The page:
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Rand on Real Estate: The Institutionalization of the U.S. Housing Market
Posted By susanne On October 1, 2012 @ 3:57 PM In Business Outlook,Finance and Economy,Finance, Economy & Government Issues,Real Estate Information,Real Estate News,Real Estate Trends | Comments Disabled
Over the past year it has been reported that several private equity companies, hedge funds and private REITS have turned their attention to the single family home market. This is the first time capital sources like this have taken such a keen interest in our marketplace, and it presents great opportunity as well as great challenge.
On the opportunity side, the top 5 funds eyeing our space have already raised over $3 billion and have an appetite for much more. In fact, estimates from sources in that industry say that the total appetite will be in the neighborhood of 10 million homes over the next decade. How can that be? Look at the numbers:
The good news is clear. The one thing a soft real estate market needs to completely recover and revive is more demand on a large scale. Billions in completely new demand will provide that upward pressure on prices and drive us into a full blown recovery. More good news is the creation of rental stock for all the families being displaced by foreclosure and short sale. These families need a place to land and investors will provide it.
There are risks. Our market performs wonderfully when there is a one-seller/one-buyer balance. It’s when institutions have gotten involved in the past when things have gone haywire. The current housing crisis is the best example. When institutions tampered with lending standards, they artificially boosted buying power for millions of buyers and it drive prices up to an unnatural level. The resulting correction was the market’s response. We have to be cautious, which means it is important that professionals with experience in the housing market play a role in shaping the strategies of these new institutional investors. This is definitely not a time for us to be passengers on our own train.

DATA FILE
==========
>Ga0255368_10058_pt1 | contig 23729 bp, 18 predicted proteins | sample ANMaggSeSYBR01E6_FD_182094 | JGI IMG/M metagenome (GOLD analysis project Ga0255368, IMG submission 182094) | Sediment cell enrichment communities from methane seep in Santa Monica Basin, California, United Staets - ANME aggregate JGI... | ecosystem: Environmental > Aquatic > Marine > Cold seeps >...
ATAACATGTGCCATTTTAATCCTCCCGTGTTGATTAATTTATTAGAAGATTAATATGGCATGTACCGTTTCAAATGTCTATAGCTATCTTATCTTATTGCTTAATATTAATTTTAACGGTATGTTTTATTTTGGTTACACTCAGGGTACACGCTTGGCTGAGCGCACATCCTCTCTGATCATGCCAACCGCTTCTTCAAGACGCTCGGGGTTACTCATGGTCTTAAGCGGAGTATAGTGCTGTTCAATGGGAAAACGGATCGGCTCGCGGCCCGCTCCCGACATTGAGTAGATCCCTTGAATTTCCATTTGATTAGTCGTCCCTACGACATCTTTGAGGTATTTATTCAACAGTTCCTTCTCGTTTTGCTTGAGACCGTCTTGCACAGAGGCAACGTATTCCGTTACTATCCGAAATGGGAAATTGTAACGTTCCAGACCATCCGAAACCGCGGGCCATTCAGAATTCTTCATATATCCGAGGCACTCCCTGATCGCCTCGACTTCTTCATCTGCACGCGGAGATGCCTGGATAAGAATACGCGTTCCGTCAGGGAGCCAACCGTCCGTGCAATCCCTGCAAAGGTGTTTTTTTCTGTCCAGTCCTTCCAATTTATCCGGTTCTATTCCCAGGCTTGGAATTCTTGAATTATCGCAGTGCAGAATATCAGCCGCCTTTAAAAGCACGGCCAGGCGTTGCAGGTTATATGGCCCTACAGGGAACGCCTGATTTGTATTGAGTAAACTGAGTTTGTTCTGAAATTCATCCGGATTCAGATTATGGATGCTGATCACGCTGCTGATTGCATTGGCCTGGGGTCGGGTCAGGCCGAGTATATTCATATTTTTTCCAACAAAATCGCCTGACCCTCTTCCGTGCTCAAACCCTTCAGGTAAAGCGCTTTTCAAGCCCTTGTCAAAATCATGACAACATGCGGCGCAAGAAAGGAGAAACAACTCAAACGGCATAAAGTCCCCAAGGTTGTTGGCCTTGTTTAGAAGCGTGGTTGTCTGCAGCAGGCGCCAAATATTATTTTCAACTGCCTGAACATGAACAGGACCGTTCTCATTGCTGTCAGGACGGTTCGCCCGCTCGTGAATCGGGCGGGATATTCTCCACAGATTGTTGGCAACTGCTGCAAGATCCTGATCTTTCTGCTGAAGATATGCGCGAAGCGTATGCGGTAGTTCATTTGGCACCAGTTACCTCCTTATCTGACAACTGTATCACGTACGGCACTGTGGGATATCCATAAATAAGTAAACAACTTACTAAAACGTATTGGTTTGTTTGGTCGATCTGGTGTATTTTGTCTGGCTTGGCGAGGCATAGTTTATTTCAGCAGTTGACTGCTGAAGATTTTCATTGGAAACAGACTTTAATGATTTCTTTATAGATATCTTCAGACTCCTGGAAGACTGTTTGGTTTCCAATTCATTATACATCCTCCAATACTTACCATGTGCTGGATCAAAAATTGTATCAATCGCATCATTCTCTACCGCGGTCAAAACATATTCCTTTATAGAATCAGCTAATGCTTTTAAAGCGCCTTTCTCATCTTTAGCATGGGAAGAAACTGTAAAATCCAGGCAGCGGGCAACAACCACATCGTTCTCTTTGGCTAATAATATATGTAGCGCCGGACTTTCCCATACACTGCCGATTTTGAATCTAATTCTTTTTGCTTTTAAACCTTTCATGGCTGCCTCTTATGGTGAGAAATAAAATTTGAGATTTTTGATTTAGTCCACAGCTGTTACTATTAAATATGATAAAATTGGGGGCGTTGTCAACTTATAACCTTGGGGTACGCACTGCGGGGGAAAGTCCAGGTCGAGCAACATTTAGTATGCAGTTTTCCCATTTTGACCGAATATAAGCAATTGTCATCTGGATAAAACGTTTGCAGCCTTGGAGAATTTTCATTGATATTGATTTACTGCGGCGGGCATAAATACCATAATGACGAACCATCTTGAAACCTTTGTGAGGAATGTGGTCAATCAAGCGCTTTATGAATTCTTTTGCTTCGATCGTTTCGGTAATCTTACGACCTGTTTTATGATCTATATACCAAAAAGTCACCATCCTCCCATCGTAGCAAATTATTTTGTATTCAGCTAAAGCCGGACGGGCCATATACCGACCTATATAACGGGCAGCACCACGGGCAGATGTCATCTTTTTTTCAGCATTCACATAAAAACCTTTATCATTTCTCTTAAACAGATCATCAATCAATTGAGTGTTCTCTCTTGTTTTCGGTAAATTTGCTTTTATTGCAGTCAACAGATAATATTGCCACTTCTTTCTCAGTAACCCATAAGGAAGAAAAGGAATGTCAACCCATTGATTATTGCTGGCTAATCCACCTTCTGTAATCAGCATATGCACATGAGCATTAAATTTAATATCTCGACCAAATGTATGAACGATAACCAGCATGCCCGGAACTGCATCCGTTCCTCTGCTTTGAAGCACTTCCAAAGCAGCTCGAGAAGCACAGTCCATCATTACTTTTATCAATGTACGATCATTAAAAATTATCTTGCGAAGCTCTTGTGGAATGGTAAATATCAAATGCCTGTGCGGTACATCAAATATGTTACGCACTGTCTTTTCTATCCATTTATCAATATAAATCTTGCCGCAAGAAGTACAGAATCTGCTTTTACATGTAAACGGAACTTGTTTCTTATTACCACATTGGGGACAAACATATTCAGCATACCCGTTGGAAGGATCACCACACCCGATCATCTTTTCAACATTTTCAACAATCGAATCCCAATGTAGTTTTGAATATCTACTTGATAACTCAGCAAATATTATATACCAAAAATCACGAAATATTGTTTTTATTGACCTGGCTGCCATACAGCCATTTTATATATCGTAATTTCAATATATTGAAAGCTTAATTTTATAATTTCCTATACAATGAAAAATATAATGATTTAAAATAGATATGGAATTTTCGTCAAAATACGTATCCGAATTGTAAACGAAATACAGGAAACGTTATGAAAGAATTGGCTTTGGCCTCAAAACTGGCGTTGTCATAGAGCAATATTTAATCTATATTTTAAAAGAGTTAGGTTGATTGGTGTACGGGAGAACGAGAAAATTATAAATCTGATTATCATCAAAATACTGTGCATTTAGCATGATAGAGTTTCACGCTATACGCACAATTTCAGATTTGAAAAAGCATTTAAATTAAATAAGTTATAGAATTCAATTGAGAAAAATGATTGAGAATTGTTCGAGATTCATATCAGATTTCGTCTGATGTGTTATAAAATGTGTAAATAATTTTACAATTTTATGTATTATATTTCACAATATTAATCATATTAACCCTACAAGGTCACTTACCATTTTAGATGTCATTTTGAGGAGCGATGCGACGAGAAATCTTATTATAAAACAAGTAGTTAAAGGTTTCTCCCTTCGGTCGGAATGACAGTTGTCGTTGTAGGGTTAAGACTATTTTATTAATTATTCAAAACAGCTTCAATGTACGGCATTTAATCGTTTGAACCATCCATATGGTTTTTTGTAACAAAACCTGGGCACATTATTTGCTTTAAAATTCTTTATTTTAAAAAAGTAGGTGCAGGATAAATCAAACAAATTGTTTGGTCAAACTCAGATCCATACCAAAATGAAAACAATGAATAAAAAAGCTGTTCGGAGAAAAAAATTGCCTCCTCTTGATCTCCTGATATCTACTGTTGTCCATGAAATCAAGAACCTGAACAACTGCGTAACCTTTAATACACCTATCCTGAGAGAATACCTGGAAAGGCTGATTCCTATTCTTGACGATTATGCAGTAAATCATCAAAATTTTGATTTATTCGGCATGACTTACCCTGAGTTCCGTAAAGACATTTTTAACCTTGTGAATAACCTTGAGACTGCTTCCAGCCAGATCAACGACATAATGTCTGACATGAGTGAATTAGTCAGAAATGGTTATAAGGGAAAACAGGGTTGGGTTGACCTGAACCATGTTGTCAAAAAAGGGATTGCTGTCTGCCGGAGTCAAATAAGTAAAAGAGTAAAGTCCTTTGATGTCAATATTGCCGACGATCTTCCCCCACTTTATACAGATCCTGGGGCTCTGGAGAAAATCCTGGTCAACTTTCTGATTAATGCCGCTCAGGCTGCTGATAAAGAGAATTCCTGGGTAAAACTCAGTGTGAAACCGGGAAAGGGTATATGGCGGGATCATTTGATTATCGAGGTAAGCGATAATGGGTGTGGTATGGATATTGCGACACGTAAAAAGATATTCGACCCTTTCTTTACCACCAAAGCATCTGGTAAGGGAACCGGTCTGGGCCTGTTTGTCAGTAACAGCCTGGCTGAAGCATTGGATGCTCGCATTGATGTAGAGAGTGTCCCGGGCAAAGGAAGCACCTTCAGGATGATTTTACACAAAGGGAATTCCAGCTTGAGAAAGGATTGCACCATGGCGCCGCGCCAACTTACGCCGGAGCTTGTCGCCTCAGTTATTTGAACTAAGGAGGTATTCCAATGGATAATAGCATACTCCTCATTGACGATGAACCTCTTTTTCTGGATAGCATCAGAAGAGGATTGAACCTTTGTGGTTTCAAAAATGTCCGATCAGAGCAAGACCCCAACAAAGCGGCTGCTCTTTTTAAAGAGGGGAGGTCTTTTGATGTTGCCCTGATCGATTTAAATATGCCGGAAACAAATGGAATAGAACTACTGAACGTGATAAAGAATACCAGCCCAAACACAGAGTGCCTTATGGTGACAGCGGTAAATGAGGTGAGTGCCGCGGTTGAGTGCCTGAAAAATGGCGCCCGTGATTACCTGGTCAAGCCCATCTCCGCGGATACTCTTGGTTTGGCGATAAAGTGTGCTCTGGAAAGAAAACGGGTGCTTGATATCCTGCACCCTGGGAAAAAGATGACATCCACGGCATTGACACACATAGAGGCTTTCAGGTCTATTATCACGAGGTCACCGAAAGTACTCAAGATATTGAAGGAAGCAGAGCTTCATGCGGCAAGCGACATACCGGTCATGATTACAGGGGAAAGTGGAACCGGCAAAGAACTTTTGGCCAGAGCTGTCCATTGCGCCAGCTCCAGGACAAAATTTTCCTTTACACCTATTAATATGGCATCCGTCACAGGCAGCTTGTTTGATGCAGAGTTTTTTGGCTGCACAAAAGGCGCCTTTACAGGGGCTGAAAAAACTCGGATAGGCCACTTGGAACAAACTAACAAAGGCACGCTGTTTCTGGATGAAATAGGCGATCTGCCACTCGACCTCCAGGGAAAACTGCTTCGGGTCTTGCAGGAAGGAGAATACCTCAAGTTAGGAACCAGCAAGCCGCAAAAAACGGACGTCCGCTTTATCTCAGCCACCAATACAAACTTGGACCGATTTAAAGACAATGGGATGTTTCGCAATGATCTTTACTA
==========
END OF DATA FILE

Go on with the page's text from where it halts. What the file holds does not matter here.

Until recently, the majority of institutions had very similar business plans – buy portfolios of houses in bulk from Fannie, Freddie and the banks. It makes sense. Get a discount on foreclosures and buy the way they are most comfortable – from another institution.
But that strategy is failing. Government interference in the foreclosure process has caused the large mortgage servicers to turn to short sales instead of REOs as the best solution to a non performing mortgage. The portfolios are not available to be bought in bulk, so now the big investors must enter the open marketplace to buy homes one at a time. Many large investors are also lowering their expectations to a more realistic level.
No longer are they bent on buying at a deep discount. Many are now more interested in sound fundamentals and good cash flow. Properties that fit that description are hiding right in plain sight all over the country. Maybe in your market. They are looking for our help in building quality portfolios all over the US.
But how do they do that when our industry does not speak their language? How can they evaluate properties as assets when there are no standards of how to measure and report CAP rates and cash-on-cash returns? How can they utilize the massive force of the real estate brokerage industry when the industry is not prepared to meet them half way?
The opportunity is now for brokerages to get their agents trained and equipped to service this new and massive wave of business. There is a solution to the housing recession at hand – billions of new dollars from buyers who were never in the market before. Amazingly, the only thing holding it back is a lack is our readiness.
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